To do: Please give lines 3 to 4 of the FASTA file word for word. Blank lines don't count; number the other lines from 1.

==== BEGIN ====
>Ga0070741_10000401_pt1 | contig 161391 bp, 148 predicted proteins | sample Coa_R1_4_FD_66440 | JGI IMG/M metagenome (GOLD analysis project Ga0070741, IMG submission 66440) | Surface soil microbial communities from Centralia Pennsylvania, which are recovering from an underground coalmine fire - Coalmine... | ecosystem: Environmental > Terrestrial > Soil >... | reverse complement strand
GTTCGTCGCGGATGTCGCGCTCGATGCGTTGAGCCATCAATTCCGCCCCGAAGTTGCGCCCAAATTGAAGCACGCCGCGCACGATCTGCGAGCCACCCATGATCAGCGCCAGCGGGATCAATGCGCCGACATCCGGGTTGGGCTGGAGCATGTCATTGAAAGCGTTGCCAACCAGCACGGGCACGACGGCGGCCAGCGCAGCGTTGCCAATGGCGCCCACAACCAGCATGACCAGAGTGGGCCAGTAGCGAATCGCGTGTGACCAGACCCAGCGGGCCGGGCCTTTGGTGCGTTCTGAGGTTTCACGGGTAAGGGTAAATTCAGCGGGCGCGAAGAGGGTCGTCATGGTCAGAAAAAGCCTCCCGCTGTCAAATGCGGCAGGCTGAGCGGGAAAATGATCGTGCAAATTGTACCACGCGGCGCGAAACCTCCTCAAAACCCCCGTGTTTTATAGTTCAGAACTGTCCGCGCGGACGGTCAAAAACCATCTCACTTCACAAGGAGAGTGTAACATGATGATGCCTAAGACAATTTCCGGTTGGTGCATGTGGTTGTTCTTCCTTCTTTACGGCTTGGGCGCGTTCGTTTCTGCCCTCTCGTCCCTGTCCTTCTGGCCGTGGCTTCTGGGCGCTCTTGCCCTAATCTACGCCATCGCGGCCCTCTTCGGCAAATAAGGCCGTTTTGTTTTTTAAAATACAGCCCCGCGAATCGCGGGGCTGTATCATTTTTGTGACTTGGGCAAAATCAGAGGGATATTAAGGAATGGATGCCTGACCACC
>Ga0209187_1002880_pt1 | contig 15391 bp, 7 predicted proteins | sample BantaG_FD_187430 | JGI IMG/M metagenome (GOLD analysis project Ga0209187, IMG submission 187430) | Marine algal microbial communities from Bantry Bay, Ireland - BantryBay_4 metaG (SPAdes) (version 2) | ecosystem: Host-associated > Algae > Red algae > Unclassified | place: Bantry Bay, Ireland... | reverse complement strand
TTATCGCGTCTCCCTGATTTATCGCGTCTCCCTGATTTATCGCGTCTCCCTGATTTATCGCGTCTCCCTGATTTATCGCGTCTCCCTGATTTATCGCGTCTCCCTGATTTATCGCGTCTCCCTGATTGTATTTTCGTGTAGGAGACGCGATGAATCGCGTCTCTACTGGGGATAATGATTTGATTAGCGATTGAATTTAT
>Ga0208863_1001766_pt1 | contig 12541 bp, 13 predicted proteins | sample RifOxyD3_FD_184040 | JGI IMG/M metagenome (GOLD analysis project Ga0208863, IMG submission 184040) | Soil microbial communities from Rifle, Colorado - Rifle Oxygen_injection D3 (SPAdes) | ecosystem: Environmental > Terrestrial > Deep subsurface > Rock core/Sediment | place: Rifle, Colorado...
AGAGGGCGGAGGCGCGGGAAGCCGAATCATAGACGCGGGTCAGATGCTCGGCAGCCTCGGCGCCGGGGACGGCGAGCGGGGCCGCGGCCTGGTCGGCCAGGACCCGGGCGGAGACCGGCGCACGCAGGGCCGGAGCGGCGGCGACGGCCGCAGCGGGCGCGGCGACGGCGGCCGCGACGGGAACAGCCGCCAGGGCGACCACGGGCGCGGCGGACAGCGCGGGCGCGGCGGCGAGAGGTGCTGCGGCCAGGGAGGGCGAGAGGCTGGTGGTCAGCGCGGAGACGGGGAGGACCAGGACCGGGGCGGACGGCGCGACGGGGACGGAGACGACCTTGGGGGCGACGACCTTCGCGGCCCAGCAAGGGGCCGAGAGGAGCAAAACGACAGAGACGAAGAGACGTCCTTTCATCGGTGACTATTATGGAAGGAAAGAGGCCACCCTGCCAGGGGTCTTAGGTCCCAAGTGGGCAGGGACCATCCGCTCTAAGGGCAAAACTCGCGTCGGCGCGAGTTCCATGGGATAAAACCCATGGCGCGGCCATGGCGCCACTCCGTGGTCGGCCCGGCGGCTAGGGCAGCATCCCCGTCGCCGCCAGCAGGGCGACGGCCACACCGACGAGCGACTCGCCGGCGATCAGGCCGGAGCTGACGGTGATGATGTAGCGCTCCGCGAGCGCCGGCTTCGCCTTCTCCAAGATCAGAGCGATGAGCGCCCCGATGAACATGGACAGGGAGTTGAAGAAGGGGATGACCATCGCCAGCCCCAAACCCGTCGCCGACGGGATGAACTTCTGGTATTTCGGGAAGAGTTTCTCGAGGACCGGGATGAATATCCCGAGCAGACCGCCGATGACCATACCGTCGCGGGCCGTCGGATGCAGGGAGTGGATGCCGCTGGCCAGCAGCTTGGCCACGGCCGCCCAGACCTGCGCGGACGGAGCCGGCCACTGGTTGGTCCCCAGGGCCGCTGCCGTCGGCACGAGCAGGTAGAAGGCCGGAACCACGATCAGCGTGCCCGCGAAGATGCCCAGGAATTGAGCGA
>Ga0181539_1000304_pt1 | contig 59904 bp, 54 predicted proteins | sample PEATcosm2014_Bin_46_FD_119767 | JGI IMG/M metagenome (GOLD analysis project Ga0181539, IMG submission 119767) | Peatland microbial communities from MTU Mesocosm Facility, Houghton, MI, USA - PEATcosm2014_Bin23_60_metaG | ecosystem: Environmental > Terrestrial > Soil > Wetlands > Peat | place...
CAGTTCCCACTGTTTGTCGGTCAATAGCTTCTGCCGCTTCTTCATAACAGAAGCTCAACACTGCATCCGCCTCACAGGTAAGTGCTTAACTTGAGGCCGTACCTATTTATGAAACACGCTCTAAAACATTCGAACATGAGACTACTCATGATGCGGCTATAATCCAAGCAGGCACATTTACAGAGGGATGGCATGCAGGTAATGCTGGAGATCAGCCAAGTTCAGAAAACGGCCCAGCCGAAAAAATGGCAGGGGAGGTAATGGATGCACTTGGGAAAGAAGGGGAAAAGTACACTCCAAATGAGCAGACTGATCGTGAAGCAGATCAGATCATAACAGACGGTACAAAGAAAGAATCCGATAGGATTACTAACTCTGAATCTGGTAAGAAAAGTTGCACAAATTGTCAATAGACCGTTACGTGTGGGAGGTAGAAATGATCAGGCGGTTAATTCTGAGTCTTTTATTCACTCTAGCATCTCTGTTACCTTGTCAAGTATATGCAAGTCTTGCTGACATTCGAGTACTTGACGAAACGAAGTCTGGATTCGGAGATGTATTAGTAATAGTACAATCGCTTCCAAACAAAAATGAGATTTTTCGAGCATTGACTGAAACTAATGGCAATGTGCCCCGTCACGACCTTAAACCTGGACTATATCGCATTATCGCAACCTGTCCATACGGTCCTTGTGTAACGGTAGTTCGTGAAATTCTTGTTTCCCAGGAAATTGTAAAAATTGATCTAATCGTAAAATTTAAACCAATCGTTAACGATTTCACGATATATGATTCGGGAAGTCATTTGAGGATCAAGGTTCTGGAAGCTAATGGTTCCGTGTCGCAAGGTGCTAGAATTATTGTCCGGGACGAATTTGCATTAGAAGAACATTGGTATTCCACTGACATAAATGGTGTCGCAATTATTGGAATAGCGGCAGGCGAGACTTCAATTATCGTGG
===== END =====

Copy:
>Ga0209187_1002880_pt1 | contig 15391 bp, 7 predicted proteins | sample BantaG_FD_187430 | JGI IMG/M metagenome (GOLD analysis project Ga0209187, IMG submission 187430) | Marine algal microbial communities from Bantry Bay, Ireland - BantryBay_4 metaG (SPAdes) (version 2) | ecosystem: Host-associated > Algae > Red algae > Unclassified | place: Bantry Bay, Ireland... | reverse complement strand
TTATCGCGTCTCCCTGATTTATCGCGTCTCCCTGATTTATCGCGTCTCCCTGATTTATCGCGTCTCCCTGATTTATCGCGTCTCCCTGATTTATCGCGTCTCCCTGATTTATCGCGTCTCCCTGATTGTATTTTCGTGTAGGAGACGCGATGAATCGCGTCTCTACTGGGGATAATGATTTGATTAGCGATTGAATTTAT